Inuvik council to finalize decision on Imperial Oil cleanup that will see steel dumped in town

Inuvik town council is expected to decide Monday evening if it will approve an amendment allowing it to give discounted dump rates to contractors.

This comes after an Inuvik contracting company, EGT Northwind Ltd., requested a 50 per cent discount on dumping fees for out-of-town material the company hopes to transport to the Inuvik landfill from Tuktoyaktuk, N.W.T. 

Imperial Oil, which is owned by Exxon Mobil, has a cleanup project underway in Tuktoyaktuk. Imperial contracted Golder Associates Ltd., who then subcontracted EGT Northwind for the work.

Part of the project includes EGT Northwind bringing loads of steel from Tuktoyaktuk. Each load would normally cost $1,000 to dispose of, but EGT Northwind is asking for the price to be dropped to $500.

In order to approve that request, town council would have to first amend the dumping fees bylaw, which would allow council to approve one-time discounts.

Council votes down change, then reopens debate

Inuvik Coun. Alana Mero said the concession would be shortsighted. She's concerned the town is being rushed to make a decision without enough information. 

"My concern with changing a bylaw in reaction to a request is that we are basically making a change because of a short-term circumstance, rather than a long-term outcome."

It's a lot of potential income for the town and there's not really any drawbacks. - Fred Bailey, Vice-president of Northwind Industries

"What is the impact then on the town's budget ... and what does that mean for taxpayers in the community?" Mero asked.

At a special council meeting last Monday to discuss the bylaw, several members of the public spoke against the change.

When it was put to a vote in second reading, town council decided against the amendment. Coun. Kurt Wainman, who owns Northwind Industries, recused himself in a declared conflict of interest.

Mackenzie Scott/CBC

Could create work for 40 people

Mayor Natasha Kulikowski reopened debate over the amendment at a council meeting Wednesday for more information. Nearly 70 people squeezed into town council chambers, with others left to stand in the hallway.

Fred Bailey, vice-president of Northwind Industries, represented EGT Northwind at the meeting.

He said if the project goes beyond the budget they were given by Imperial, Imperial will tell them to leave the steel in Tuktoyaktuk "and it will sit for another 30 years."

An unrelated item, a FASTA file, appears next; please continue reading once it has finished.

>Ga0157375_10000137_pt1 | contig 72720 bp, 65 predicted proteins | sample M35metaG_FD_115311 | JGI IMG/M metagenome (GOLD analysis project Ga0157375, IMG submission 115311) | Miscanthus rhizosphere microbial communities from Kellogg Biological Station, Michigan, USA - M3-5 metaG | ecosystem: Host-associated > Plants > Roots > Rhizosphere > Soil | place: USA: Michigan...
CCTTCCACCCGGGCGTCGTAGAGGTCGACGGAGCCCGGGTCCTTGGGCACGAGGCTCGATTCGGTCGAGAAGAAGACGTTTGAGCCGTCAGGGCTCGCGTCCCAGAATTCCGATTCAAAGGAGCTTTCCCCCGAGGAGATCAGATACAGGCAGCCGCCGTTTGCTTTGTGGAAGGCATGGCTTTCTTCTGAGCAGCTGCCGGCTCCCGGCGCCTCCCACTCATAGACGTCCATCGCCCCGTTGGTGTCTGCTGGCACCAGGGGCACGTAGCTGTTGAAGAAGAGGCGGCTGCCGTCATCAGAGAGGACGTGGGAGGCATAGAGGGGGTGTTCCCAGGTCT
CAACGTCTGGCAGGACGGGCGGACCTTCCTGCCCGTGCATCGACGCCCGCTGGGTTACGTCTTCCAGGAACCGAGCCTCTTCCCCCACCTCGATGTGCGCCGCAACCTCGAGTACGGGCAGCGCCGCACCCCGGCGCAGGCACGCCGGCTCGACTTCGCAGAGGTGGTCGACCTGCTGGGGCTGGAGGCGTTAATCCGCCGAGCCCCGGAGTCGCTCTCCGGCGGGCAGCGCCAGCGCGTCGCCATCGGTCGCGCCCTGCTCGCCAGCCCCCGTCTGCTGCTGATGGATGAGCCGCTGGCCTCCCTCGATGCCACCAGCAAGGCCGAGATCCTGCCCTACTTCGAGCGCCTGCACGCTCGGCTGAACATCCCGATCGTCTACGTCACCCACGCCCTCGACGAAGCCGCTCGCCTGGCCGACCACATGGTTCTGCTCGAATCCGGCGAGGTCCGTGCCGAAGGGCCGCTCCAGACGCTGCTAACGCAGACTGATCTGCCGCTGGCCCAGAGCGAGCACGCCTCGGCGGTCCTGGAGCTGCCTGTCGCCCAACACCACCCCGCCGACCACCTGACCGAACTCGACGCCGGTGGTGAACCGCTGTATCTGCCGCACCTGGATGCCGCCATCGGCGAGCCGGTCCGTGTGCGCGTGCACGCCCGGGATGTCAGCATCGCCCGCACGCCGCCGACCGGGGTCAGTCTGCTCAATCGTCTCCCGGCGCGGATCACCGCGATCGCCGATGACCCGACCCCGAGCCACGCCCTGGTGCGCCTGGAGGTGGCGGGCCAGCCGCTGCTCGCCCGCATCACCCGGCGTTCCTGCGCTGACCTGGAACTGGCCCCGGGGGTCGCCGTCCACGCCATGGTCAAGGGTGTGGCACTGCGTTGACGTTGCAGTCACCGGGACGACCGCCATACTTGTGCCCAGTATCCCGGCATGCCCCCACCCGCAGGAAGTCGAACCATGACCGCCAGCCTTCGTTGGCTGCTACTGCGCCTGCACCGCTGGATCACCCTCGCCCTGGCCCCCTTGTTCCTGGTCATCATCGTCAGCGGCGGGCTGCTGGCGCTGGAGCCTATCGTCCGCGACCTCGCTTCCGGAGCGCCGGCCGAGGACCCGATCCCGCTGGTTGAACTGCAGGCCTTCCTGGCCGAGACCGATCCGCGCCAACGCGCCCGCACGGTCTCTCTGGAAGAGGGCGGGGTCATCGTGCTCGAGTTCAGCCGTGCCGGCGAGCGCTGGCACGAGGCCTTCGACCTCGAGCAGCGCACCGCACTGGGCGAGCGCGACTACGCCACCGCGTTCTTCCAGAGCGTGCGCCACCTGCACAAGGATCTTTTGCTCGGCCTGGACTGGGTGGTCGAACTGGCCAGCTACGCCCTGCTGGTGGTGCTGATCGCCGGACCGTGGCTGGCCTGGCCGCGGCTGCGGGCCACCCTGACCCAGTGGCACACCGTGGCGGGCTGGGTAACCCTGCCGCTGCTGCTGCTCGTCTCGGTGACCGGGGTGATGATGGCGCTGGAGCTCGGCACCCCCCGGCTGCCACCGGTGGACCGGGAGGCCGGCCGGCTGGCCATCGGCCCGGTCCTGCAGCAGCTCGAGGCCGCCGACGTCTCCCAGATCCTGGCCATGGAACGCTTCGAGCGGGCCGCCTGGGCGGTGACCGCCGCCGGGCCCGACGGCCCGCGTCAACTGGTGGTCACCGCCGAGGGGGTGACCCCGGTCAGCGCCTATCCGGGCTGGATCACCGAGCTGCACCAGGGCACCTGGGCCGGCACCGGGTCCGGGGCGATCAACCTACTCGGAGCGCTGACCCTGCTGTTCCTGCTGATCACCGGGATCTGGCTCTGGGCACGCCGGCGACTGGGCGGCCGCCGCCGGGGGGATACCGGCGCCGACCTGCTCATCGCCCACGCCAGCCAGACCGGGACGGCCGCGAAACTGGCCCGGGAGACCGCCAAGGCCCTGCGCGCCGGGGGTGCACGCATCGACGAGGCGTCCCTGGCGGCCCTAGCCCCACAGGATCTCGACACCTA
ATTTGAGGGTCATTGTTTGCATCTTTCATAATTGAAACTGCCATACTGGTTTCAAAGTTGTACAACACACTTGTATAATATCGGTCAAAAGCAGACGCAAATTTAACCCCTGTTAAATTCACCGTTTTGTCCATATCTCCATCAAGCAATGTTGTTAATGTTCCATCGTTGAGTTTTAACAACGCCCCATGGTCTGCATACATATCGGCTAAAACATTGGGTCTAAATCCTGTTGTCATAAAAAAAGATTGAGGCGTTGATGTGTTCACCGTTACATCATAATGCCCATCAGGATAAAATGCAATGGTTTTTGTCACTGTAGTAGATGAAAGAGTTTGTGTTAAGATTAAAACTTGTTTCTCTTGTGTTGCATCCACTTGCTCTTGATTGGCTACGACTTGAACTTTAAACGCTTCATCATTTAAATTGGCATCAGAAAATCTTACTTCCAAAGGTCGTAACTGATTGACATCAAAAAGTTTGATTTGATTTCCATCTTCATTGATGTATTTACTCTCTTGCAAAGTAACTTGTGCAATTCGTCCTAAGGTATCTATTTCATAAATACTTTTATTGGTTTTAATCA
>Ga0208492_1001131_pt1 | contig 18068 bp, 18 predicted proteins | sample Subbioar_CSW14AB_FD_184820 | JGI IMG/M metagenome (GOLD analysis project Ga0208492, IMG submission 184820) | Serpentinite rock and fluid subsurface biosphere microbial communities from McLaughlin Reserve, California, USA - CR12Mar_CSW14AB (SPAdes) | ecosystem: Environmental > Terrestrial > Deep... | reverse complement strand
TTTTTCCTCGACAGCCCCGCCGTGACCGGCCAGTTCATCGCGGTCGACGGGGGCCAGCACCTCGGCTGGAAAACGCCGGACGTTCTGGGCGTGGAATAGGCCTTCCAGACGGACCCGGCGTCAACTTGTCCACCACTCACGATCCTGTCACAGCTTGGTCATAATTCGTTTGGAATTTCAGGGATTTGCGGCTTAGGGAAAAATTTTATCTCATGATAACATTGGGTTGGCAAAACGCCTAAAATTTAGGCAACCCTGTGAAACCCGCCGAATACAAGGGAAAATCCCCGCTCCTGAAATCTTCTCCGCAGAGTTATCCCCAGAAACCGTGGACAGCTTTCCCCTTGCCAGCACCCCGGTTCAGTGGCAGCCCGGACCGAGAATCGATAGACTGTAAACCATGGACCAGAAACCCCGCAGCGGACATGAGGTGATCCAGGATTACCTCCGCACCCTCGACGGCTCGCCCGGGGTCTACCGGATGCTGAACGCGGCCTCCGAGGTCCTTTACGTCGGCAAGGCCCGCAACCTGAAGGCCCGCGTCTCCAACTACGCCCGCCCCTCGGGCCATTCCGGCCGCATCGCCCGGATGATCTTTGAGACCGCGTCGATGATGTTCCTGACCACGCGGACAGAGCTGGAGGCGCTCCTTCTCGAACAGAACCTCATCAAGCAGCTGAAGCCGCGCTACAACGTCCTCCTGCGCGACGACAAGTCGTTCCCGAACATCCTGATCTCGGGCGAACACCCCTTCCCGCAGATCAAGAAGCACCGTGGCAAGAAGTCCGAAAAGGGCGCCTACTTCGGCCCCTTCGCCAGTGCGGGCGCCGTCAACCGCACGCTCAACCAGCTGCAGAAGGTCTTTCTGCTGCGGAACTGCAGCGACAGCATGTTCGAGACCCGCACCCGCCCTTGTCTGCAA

We would be foolish to turn it down. - Jesse Harder, Contractor running Inuvik landfill

Bailey said the other option the company has is to "stock-pile" the steel in one of their yards and send it on a barge somewhere else in the fall.

"The only person losing at that point is the town and potentially us," said Bailey. "The project has a budget, it has a cap on it and we have to stay within that budget."

Bailey said his company has until the end of March to get the steel out of Tuktoyaktuk. The company expects to transport more than 250 loads to the landfill. The project could create work for over 40 employees.

"It's a lot of potential income for the town and there's not really any drawbacks," Bailey said. 

'Community needs the revenue'

Jesse Harder, the contractor who is running the landfill, told council that he's "in favour of going with this, if this is our only option."

"The community needs the revenue at the end of the day. If this is our only option and they can take it elsewhere, we would be foolish to turn it down," said Harder.

Mackenzie Scott/CBC

According to town administrators, there have been exemptions to dumping fees in the past. But it's been nearly 12 years since a deal was last made, and no discount has ever been granted for material coming from out of town.

Resident Peter Clarkson spoke at both meetings on Monday and Wednesday.

He said with Inuvik residents facing a proposed four per cent property tax increase, he was troubled by the proposal to offer discounted rates to a contractor.

"Yes we need development, but also we need consistency," Clarkson said.

In an email to CBC, Imperial Oil spokesperson Jon Harding said the company was not directly involved in all of the contract details.

"Imperial has not been party to the commercial discussions with the Town of Inuvik about disposal rates at the Inuvik landfill," Harding said.

But Mayor Kulikowski said that if this project goes forward, the revenue from it could result in a lower tax increase.

'We want this'

Melinda Gillis was passionate about the need for the project in town, and was met with cheers and clapping on Wednesday. 

"We want this," Gillis said. "I don't think anyone had any argument good enough to be against it."

By the end of Wednesday's meeting, Coun. Gary McBride — who previously voted against the amendment to the bylaw — said that after reviewing new information he was in favour of the change. He said it would give council more flexibility to consider requests as they came forward. 

McBride added that the decision to give EGT Northwind a reduced rate was "not a done deal" but, he added, "everybody's seeming to win with this, so why turn down something where everybody is winning?"

A second reading of the amendment Wednesday was supported by councillors five-to-one, with Coun. Mero voting against the amendment.

Without going into details Kulikowski said a procedural error needs to be corrected before a third and final reading at a special meeting of town council Monday at 7 p.m.